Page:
Sounds brilliant! I think Fidel’s technology definitely lends itself to an expense management solution. Accurately tracking and flagging card transactions in real-time solves a great deal of the logistical and technical issues we faced when managing expenses. As a CFO, your priorities are visibility and detailed organisation - so it’s quite a natural fit for technology like Fidel’s to apply in this area.

I think there’s a broad spectrum of businesses who could benefit from this solution. Anyone without massive finance functions or those operating with remote offices would both make good use of a centralising system like this. It allows for a more consistent service across all functions, and won’t break the bank of a company lacking a large finance budget to begin with.

Q4 | B2Bs including Brex, Expensify and TripActions have entered the corporate card issuance game with the goal of streamlining fragmented EM processes. What are your thoughts on the trend - do you think it could solve the historic issues we’ve discussed? Could they benefit from working with Fidel?

Yeah, they’re some good examples of companies improving the card-to-system integration. Simplifying that cohesion makes employees’ lives easier and the finance departments enjoy a cost-effective, clearer and simpler EM process.

I would say there are some downsides to the current offerings, though. For example, there’s lost cardholder flexibility and convenience for one – what if I like using my trusted Amex card? Going back to my ‘ideal world’, I might want to keep my Amex. I should still be able to enjoy a secure integration between my personal card and a more responsive EM system.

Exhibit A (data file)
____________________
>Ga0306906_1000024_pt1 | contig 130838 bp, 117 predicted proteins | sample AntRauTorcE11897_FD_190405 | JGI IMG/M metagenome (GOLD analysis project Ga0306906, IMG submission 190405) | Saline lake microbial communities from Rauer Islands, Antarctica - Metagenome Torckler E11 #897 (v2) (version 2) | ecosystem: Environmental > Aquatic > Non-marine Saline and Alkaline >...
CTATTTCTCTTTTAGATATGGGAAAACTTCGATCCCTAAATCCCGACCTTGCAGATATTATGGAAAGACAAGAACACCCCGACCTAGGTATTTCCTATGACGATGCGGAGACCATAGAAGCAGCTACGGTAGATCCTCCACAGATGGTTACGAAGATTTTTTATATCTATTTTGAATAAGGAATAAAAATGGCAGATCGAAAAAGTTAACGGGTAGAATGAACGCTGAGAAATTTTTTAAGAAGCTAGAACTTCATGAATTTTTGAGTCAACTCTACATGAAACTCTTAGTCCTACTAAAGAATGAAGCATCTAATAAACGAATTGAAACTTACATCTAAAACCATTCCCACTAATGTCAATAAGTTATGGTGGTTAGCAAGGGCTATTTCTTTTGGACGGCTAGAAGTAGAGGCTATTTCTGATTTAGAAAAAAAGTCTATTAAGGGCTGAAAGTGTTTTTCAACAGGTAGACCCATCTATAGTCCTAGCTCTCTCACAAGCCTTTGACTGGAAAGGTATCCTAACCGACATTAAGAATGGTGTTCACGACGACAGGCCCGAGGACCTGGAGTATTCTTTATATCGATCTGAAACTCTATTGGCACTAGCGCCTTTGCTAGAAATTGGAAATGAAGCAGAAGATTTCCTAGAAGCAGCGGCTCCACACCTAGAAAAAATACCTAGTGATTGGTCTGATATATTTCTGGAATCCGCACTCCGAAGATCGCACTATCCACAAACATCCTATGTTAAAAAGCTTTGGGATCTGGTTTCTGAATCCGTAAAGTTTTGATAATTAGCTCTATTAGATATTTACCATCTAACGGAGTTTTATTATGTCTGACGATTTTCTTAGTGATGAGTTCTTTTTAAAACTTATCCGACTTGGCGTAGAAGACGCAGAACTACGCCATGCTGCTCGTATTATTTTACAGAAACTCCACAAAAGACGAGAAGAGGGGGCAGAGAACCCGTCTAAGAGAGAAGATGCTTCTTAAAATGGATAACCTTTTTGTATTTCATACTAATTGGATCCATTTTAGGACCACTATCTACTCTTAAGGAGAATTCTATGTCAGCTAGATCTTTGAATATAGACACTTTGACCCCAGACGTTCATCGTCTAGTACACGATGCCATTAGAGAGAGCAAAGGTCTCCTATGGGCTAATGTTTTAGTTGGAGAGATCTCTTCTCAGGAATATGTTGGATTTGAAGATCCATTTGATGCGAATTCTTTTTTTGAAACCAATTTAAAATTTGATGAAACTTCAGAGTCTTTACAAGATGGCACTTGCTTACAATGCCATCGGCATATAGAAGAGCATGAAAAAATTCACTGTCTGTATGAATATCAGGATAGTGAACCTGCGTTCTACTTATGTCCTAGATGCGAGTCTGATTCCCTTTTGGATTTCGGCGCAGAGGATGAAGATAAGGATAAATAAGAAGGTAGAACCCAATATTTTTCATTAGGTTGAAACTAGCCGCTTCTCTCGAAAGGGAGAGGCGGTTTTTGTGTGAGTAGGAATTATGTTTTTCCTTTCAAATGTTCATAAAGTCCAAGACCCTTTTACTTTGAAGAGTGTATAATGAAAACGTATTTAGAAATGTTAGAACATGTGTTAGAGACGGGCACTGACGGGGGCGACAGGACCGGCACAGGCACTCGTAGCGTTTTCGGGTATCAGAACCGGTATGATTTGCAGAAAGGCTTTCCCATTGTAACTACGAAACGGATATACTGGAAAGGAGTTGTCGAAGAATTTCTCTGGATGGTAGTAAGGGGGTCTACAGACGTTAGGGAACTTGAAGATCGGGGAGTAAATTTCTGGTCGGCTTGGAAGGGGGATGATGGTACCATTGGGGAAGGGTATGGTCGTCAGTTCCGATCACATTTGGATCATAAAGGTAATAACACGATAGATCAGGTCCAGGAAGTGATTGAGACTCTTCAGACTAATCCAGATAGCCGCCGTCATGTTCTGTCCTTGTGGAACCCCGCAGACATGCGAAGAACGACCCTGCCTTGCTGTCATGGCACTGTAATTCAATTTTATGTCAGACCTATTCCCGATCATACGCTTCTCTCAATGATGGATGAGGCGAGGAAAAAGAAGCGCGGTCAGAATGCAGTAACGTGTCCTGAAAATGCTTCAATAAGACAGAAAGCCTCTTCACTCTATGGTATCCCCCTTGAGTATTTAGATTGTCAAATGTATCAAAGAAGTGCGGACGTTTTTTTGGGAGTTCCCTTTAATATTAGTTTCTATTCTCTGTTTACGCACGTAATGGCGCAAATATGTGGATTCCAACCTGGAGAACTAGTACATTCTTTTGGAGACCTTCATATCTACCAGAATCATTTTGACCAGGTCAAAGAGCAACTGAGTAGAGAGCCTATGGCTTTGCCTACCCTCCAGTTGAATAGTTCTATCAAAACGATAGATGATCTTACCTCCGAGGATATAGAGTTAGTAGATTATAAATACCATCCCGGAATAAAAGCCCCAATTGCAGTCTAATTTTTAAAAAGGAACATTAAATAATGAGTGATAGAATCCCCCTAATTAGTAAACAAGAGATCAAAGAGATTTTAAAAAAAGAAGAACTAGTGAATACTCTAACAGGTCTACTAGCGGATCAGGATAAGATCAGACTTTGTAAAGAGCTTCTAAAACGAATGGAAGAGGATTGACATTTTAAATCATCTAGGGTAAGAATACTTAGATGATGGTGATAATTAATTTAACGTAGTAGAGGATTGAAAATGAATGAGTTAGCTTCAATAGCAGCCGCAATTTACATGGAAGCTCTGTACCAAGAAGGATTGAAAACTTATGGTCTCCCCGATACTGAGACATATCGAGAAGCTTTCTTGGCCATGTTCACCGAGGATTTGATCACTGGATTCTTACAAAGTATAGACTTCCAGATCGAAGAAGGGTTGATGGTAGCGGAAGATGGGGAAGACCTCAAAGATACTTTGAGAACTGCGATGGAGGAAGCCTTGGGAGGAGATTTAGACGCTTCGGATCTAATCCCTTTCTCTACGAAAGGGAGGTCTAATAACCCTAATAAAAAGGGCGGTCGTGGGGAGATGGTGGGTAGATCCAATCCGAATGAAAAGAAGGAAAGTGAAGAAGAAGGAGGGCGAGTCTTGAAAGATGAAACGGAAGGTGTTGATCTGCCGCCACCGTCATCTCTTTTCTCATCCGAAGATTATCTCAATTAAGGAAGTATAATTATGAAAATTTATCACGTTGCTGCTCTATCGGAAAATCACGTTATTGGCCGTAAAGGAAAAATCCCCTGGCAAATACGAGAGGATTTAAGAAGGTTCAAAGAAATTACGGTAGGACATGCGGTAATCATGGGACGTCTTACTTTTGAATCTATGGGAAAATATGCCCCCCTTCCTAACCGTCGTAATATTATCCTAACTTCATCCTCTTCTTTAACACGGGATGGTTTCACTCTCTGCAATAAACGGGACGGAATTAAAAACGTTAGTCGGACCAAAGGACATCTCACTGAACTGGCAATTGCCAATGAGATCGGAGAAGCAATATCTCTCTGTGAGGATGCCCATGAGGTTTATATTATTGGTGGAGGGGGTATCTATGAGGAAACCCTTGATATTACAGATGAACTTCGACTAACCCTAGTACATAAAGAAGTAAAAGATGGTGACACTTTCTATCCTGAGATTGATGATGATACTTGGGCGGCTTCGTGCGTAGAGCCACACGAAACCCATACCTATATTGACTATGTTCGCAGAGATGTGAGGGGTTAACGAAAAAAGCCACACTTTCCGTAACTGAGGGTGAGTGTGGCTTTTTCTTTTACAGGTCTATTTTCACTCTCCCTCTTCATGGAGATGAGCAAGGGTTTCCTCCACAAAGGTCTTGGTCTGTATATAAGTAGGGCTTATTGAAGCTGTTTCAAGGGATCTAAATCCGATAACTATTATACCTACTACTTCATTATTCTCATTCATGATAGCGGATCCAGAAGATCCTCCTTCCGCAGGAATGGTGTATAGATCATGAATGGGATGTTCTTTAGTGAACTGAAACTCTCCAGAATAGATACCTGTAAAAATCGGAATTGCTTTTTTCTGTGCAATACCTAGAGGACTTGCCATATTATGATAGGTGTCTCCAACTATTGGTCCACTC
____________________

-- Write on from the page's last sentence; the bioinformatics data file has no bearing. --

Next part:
That’s why I’m excited about what Fidel is building for the T&E space, as it would provide exactly that – letting me choose the financial provider I want and the best rewards program for me, while having the real time feeds channeled to my EM system. I think it’s certainly got a place in my ‘ideal world,’ or office, at least!

Q5 | Speaking of the office, we’ve all been deprived of good, old office culture this year. If you were a CEO - what’s one thing you’d make compulsory in your dream office and one thing you would banish forever.

Oh absolutely, I’d make Junior mints compulsory in my dream office – they’re delicious, can’t recommend them highly enough.

On the other hand, I think I’d have to banish ‘open offices’, at least for tech companies. When you’re trying to focus and get work done, I’ve always felt like there were too many distractions – long live the humble office cubicle!


If you missed our first episode - where we sat down with Fidel’s new CRO James Allgrove - you can have a read here.

You can connect with Matt on Linkedin here if you’d like to say hi or defend edgy, open-plan offices everywhere. Make sure to look out for our next Five with Fidel episode - you can subscribe to our blog here to never miss a beat.